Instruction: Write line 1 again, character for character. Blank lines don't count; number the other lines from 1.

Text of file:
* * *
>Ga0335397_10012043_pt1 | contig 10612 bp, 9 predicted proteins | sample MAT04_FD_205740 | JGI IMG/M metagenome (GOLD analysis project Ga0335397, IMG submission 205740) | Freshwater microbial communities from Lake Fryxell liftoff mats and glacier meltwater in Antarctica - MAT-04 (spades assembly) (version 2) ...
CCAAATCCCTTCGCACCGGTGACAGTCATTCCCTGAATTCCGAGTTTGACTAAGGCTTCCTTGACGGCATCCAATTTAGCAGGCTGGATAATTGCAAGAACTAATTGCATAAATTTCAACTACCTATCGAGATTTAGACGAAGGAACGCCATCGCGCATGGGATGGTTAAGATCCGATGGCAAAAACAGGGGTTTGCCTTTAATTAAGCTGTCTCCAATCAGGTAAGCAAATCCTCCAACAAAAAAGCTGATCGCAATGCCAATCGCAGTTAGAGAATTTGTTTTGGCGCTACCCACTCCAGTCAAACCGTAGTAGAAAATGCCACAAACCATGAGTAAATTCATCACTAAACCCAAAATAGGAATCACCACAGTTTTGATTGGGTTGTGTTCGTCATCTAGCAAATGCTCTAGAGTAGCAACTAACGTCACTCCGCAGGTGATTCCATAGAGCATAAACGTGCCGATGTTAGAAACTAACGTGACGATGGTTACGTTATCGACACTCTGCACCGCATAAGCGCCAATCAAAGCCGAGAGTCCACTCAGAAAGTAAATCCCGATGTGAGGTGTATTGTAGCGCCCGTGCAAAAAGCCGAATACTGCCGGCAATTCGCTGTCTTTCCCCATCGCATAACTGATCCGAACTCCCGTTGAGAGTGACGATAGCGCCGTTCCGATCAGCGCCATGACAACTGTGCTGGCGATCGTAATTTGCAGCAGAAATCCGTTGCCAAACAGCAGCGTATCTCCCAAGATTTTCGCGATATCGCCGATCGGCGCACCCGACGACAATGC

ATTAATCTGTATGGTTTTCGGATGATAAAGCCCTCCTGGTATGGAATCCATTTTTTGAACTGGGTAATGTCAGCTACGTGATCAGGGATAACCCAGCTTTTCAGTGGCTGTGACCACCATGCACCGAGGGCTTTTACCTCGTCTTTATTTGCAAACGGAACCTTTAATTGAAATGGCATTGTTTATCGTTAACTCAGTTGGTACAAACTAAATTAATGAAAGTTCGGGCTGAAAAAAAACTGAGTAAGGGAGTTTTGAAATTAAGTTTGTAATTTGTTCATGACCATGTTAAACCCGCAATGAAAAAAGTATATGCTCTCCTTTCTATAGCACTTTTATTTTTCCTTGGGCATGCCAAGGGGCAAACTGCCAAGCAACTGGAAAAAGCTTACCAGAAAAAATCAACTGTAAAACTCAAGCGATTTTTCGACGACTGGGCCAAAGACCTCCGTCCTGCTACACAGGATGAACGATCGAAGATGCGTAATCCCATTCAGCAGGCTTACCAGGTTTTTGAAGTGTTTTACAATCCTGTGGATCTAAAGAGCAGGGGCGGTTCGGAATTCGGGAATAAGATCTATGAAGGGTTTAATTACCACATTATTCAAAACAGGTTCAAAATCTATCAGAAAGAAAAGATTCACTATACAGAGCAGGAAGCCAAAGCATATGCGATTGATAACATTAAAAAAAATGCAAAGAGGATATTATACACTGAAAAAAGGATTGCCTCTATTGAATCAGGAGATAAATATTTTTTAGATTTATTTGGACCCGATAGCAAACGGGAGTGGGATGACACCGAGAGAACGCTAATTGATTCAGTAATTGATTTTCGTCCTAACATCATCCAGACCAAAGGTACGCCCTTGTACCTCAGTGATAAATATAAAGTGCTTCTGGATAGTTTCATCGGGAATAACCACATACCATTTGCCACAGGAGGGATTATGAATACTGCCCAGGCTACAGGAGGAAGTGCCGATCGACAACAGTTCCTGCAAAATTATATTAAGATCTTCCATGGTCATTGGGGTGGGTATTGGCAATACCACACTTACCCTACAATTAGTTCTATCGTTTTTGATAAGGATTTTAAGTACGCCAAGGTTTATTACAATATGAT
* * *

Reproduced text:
>Ga0335397_10012043_pt1 | contig 10612 bp, 9 predicted proteins | sample MAT04_FD_205740 | JGI IMG/M metagenome (GOLD analysis project Ga0335397, IMG submission 205740) | Freshwater microbial communities from Lake Fryxell liftoff mats and glacier meltwater in Antarctica - MAT-04 (spades assembly) (version 2) ...